11. Dicky, you can take Bob's word for it. Nobody in the press has passed along or debunked any false stories he ever made up about himself and they have no guild rules prohibiting them from exposing him if he did.

  3. "Can we trust the findings derived from The Raleigh 43? Especially given that very small N, no serious person would regard this “experiment” as settled science."

    Too bad that nobody, including Kristof, called it "settled science." Otherwise, you'd have a point instead of baring your backside once again and putting not only that, but your ignorance of the scientific process on full display.

    You see, if you did, you'd know the difference between an "experiment" and a full-blown study. It is explained in a couple of sentences from the very link Kristof provided that you "disappear", Bob.

    To wit: "The researchers view this study as a pilot, and plan to do additional research using online courses as a “natural laboratory.”

    ""We’re hoping to expand this approach to additional courses, and different types of courses, to determine the size of this effect and whether it varies across disciplines,' MacNell says."

    If you weren't so anxious to score political points against Kristof, you would also know that it is in the best interests of further study to publicize your preliminary findings in order to attract the money necessary for further study.

    So why lie to your readers, Bob, and tell them that anyone, including Kristof, considers this anything more than a preliminary experiment that yielded results that should be studied more deeply?

    1. Someone with the label "Realscientist" said he would be embarrassed to publish a study with less than 1000 subjects. Sample sizes vary across disciplines. 1000 might be a minimum for survey research or sociological studies but it is so large as to make findings statistically trivial in psychology. Many studies in psychophysics have N's of 3 (but thousands of observations or trials per subject). Knee jerk reactions to sample sizes without any consideration of the effect size reflect ignorance about statistics. You need a sample large enough for an effect of a given size to emerge given the variability existing in the data. Analysis of this is called Power analysis. Power determines sample size and it can be measured so that the adequacy of the sample can be determined.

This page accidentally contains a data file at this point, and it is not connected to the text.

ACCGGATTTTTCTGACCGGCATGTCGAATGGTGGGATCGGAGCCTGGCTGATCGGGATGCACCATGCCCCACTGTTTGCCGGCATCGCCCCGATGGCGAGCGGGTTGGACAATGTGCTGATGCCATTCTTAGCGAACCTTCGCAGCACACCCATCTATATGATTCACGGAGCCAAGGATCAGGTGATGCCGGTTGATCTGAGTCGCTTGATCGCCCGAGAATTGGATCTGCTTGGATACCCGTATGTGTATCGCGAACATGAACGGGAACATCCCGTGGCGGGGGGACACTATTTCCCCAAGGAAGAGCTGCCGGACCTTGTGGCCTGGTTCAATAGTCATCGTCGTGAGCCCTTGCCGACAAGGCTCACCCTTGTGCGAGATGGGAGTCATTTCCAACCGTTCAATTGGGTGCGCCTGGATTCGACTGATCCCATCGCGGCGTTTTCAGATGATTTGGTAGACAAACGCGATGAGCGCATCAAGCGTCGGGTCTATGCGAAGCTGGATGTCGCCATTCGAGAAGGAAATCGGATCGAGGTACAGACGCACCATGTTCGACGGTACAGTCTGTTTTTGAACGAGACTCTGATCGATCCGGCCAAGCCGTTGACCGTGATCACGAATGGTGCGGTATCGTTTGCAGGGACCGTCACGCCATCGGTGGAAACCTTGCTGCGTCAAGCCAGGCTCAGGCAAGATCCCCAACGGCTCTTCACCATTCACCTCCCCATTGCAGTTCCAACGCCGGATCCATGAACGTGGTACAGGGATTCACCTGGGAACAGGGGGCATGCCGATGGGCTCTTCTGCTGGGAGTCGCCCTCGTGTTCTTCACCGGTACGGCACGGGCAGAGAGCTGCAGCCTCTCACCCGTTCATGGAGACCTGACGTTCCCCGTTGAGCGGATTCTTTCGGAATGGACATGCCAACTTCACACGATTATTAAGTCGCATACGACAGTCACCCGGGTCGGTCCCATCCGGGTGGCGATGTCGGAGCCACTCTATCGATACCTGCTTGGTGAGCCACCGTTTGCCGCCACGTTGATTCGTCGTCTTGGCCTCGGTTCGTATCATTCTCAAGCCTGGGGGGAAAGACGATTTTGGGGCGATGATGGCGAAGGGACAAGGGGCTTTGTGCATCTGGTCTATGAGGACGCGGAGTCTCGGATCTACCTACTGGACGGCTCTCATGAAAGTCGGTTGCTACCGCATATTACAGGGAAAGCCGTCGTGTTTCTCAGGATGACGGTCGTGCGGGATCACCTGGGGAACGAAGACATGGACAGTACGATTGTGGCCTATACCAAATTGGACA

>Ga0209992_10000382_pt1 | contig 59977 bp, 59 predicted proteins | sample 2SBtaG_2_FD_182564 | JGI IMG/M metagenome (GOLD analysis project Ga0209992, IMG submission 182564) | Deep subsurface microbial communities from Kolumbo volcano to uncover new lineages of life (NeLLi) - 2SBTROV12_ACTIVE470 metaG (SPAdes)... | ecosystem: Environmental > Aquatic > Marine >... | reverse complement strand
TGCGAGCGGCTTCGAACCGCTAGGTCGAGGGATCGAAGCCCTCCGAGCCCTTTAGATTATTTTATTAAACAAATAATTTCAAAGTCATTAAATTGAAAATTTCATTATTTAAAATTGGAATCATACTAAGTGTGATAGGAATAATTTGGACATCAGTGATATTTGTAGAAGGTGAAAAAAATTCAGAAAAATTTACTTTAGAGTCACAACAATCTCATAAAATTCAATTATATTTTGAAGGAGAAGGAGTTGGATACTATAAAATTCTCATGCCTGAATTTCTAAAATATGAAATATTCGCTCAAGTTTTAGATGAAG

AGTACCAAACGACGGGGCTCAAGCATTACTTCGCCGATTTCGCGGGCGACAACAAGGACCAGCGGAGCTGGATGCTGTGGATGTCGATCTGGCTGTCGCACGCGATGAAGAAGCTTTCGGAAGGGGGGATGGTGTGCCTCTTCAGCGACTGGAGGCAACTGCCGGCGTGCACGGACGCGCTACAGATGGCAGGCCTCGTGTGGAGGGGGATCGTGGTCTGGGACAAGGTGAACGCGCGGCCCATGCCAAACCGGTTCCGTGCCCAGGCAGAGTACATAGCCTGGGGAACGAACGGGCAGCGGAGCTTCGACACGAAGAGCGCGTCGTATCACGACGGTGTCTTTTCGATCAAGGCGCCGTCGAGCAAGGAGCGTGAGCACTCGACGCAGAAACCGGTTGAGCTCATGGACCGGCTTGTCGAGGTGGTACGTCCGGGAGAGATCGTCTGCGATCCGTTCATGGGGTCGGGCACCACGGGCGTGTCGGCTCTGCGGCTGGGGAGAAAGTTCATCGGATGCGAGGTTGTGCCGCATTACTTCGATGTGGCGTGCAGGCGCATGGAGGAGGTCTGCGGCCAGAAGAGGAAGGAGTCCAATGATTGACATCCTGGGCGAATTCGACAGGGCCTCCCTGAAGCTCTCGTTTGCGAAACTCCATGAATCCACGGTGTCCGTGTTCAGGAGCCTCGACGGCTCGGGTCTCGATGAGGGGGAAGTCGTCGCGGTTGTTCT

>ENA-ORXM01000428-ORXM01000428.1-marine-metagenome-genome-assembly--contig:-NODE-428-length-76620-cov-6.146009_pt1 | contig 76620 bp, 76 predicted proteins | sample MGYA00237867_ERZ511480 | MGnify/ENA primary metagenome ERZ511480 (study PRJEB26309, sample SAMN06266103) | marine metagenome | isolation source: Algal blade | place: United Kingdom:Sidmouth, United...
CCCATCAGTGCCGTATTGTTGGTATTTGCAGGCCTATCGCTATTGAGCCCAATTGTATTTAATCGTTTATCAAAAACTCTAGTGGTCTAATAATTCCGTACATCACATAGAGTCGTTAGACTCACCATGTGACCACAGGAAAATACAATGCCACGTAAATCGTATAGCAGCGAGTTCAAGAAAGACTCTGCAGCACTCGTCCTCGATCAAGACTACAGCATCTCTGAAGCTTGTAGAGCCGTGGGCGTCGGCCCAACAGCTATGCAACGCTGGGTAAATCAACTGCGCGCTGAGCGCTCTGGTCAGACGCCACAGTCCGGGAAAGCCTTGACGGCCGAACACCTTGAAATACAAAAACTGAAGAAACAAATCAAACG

Researchers don't care whether Kristof focuses on this or not, and their funding comes from government sources that have nothing to do with Kristof. However, preliminary results are part of a grant application. I wouldn't have published the study but today's academic workplace is "publish or perish" so perhaps these researchers needed to beef up their vita for a tenure or promotion decision.

      The problem here is much like Somerby's criticisms of education reporting. People who don't know anything about social science grab findings from the literature and don't know how to interpret them. It is like when every small advance in cancer research is touted as a breakthrough by the media. The press inflates this stuff.

      In the meantime, there are already many other studies of gender bias in student evaluations in the literature. The possibility of removing visible cues to gender via online teaching is what made this study important, not its findings. Kristof and the public are chasing the wrong point and criticizing obvious weaknesses in this study will not change the large body of research already showing that female professors are treated in biased ways in student evaluations.